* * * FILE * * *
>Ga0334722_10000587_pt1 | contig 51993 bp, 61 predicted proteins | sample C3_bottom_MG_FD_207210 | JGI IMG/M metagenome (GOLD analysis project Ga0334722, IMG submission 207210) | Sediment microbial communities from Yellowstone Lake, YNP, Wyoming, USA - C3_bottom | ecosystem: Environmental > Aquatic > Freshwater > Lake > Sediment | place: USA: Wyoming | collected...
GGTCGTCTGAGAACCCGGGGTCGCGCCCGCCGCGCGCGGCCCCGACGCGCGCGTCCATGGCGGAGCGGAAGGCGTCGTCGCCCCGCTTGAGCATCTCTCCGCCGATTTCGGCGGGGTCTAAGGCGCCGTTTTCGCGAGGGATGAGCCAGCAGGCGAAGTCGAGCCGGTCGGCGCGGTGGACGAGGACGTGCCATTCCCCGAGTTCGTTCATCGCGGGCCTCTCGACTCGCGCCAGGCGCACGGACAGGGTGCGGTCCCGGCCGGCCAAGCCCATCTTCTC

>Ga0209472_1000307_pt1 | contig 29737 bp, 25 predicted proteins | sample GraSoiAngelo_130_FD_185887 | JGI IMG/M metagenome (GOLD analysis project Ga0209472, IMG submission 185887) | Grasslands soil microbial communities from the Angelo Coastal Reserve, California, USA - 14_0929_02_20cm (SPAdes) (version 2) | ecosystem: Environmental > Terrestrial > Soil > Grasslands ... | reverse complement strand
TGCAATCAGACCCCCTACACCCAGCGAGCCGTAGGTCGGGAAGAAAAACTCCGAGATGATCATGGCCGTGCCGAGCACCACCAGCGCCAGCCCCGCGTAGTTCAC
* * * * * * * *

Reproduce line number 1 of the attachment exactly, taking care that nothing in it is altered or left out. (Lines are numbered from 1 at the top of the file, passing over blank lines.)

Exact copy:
>Ga0334722_10000587_pt1 | contig 51993 bp, 61 predicted proteins | sample C3_bottom_MG_FD_207210 | JGI IMG/M metagenome (GOLD analysis project Ga0334722, IMG submission 207210) | Sediment microbial communities from Yellowstone Lake, YNP, Wyoming, USA - C3_bottom | ecosystem: Environmental > Aquatic > Freshwater > Lake > Sediment | place: USA: Wyoming | collected...